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The Woodland Trust’s top five Swallows and Amazons woodland picnic sites

Swallows & Amazons
Woodland Trust

Summer has arrived and it’s time for picnics with delicious food, fun games and most importantly – beautiful locations! Visit any of these Swallows and Amazons inspired Woodland Trust locations this summer and settle down for a sausage roll or two – discovering nature, adventure and wilderness at the same time.

For more ideas, see the Woodland Trust

1. Magical Lake District

Great Knott Wood

On the south west shore of Lake Windermere, Great Knott Wood is brilliant for exploring and having a picnic steeped in history - some of it is more than 400-years old.  A number of Victorian water tanks amongst the trees once supplied water to nearby hotels. There are lots of fabulous footpaths to explore too – and all just a stone’s throw from one of the country’s most magical lakes.

2. Follow in the footsteps of the Vikings

Hartburn Glebe

Hartburn Glebe near Morpeth is in a steep sloped valley with a river running through it. At the curve of the river is a deep pool known as the Baker’s Chest - folklore has it that silver and valuables were hidden there during Viking raids. There’s also a wonderful little grotto to explore and some brilliant wildlife too, such as badgers, squirrels and otters. Can you spot them?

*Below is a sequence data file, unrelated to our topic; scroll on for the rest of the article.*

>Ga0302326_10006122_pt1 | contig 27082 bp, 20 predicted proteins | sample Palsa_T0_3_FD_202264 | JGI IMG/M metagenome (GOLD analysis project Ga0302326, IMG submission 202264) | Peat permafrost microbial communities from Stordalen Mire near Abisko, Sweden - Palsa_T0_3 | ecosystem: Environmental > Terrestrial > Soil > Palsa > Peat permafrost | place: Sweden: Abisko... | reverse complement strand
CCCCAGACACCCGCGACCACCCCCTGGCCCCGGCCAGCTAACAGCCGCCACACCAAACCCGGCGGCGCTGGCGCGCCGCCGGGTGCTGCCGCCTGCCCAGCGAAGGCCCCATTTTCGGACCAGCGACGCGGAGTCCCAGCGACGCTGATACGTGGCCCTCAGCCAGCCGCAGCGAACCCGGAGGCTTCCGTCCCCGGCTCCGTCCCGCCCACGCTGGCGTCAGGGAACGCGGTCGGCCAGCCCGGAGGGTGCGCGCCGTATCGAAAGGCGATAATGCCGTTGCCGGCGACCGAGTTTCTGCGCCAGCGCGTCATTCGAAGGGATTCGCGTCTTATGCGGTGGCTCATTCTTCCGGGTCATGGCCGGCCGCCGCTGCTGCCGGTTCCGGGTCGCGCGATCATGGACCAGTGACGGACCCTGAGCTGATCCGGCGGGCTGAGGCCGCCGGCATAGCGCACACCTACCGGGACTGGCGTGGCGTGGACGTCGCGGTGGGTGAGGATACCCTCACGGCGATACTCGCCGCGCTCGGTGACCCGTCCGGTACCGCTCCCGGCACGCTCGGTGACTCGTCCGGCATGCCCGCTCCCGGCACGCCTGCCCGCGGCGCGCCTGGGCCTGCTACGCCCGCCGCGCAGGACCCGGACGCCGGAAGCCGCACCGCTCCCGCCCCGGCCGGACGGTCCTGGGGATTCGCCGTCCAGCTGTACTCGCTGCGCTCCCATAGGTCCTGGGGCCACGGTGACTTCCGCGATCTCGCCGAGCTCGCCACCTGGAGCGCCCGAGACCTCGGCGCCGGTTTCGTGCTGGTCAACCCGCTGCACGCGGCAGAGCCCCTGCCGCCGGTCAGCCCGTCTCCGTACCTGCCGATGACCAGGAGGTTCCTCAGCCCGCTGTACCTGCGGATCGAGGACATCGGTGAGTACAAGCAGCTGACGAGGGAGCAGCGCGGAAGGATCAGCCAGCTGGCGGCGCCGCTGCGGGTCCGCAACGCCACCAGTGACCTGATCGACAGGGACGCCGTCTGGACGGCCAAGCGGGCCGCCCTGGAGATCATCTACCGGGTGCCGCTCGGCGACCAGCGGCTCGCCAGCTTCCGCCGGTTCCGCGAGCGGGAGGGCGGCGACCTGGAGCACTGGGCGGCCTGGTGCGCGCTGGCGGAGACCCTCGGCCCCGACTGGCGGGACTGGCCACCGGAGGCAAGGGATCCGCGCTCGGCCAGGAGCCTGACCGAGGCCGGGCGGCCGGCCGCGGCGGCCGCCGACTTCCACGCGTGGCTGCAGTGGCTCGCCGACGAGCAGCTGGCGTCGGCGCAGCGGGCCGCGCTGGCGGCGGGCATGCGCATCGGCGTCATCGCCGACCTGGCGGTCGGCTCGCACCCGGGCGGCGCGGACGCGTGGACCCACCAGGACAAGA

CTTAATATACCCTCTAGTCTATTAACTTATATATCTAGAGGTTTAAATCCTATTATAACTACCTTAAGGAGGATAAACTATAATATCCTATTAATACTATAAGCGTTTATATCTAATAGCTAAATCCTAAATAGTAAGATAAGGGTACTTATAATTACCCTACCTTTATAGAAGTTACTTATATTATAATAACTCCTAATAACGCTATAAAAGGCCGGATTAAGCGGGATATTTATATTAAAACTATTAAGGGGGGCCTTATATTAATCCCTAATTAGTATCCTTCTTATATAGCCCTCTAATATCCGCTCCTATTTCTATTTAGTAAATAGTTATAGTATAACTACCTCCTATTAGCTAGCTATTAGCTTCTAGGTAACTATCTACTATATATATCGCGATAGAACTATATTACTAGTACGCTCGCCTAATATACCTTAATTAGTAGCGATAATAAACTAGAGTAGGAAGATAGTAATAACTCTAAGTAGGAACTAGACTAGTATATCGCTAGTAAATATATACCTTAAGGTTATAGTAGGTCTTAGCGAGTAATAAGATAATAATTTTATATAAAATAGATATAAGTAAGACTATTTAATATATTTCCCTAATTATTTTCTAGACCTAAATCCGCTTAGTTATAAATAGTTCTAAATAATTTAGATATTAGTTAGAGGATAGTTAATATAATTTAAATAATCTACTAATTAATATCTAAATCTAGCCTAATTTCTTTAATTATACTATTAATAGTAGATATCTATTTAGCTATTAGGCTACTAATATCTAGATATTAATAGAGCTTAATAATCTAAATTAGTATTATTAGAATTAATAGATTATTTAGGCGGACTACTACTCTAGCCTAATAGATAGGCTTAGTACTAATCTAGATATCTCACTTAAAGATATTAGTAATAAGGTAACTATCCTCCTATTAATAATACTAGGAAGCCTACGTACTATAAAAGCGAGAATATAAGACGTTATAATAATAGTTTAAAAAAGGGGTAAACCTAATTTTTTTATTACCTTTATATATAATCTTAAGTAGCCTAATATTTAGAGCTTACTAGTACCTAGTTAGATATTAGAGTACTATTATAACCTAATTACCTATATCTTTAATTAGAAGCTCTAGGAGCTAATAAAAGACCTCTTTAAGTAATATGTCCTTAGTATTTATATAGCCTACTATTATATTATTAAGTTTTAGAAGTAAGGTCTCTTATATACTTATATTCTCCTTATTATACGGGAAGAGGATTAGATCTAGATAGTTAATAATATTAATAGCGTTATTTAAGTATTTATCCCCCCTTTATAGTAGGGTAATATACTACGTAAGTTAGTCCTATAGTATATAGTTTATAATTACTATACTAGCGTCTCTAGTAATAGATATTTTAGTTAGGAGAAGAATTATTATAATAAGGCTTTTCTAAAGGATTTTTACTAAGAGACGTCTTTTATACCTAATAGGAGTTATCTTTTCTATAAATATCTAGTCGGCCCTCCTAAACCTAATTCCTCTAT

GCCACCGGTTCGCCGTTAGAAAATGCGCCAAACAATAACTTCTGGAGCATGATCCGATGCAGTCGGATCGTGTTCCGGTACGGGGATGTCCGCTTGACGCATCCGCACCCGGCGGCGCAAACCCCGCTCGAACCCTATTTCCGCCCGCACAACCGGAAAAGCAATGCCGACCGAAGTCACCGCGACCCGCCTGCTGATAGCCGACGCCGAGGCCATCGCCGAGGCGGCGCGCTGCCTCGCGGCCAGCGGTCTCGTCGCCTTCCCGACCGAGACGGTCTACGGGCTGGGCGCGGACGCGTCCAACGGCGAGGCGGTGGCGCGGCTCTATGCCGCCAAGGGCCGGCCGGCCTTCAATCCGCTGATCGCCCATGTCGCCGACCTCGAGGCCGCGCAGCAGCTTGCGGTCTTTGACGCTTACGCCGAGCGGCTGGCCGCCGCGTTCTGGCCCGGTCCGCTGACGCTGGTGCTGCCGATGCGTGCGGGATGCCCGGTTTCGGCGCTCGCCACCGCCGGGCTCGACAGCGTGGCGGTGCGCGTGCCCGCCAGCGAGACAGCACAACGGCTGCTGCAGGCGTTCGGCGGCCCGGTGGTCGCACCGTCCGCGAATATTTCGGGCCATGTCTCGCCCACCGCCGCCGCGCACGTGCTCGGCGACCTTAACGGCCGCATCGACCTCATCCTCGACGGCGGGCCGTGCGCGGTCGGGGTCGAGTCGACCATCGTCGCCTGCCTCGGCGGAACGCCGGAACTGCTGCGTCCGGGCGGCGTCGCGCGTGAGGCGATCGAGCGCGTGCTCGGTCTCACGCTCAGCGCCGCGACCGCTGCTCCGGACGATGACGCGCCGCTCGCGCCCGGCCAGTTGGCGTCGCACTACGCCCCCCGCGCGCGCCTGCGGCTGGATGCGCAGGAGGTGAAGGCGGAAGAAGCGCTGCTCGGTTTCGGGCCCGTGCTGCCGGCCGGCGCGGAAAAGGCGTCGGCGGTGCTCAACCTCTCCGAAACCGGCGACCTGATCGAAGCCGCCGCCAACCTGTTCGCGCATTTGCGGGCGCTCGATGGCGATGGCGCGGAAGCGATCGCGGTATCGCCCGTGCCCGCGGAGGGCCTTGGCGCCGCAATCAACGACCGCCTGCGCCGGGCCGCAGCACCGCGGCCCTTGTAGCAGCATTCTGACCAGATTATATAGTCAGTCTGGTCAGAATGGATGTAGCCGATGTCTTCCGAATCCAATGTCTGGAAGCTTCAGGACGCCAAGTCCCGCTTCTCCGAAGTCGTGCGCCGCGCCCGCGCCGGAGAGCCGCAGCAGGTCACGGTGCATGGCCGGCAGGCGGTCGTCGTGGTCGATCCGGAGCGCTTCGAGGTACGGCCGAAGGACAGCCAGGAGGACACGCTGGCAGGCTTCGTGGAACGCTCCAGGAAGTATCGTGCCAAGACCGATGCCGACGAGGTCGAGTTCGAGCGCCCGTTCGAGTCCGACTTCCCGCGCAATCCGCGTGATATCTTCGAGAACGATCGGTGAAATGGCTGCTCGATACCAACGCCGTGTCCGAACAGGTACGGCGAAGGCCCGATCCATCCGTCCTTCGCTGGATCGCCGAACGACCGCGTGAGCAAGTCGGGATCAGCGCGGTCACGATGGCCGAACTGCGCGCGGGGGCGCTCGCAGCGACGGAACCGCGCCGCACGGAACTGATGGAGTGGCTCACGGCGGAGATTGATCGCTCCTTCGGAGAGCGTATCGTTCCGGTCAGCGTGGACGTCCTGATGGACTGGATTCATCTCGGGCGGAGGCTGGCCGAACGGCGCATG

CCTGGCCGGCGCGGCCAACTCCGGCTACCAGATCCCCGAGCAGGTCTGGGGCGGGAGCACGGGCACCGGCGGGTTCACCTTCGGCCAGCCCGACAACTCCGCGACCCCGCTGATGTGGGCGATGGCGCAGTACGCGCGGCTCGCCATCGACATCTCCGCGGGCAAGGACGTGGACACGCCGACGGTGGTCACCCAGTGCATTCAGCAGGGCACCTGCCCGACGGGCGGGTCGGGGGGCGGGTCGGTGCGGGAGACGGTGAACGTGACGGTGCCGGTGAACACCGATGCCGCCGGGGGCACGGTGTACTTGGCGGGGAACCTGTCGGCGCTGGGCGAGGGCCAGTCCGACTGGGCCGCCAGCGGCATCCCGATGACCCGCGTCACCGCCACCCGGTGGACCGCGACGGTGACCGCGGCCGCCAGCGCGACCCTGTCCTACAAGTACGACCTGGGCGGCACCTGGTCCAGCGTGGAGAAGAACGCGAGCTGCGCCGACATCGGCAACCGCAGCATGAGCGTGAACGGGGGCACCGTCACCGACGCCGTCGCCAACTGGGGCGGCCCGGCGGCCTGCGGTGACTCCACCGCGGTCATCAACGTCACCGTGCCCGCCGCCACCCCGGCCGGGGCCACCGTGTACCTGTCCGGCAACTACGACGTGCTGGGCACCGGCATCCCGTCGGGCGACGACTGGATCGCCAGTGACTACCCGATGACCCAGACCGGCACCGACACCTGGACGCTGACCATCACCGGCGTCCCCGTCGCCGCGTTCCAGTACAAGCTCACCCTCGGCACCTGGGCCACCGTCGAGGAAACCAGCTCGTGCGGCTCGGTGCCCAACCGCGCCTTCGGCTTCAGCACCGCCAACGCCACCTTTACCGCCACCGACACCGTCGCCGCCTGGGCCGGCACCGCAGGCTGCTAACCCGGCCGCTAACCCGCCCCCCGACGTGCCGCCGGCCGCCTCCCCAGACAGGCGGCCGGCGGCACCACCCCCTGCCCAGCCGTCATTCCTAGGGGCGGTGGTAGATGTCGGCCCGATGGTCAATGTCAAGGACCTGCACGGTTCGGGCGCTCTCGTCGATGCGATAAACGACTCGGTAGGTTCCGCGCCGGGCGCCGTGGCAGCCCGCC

3. Wild freedom in North Yorkshire

Hackfall Woods

There is something about the wild freedom of Hackfall Woods that simply inspires creativity. Set in a deep 350ft gorge in North Yorkshire, the site was bought in 1731 by John Aislabie, famous for his landscaping and gardening work at nearby Fountains Abbey and Studley Royal. It’s a perfect place to settle down for a picnic amid a stunning natural environment.

4. The foothills of the Peak District

Bow Woods

Bow Wood near Matlock is blessed with beautiful silver birch and oak trees. Set on a sloping site, it faces south and west across the River Derwent Valley. At the top of the wood is a little peak known as Wickey Tor – a great place to sit and enjoy stunning views across the valley and into the picture perfect Peak District National Park.

5. A wonder of central England

Top Ardles

Created at the turn of the millennium, Top Ardles, at Ravensthorpe in Northamptonshire is flourishing young woodland at only just 10 or so years old. Sloping down to the Ravensthorpe reservoir, the site has beautiful views, with wide rides lined with a mixture of trees. It’s a lovely spot to sit and take in life.

Are you a family in love with adventure? Visit: Woodland Trust Nature Detectives

 

 

 

The Woodland Trust is a charity registered in England and Wales (No. 294344) and in Scotland (No. SC038885). A non-profit making company limited by guarantee. Registered in England No. 1982873

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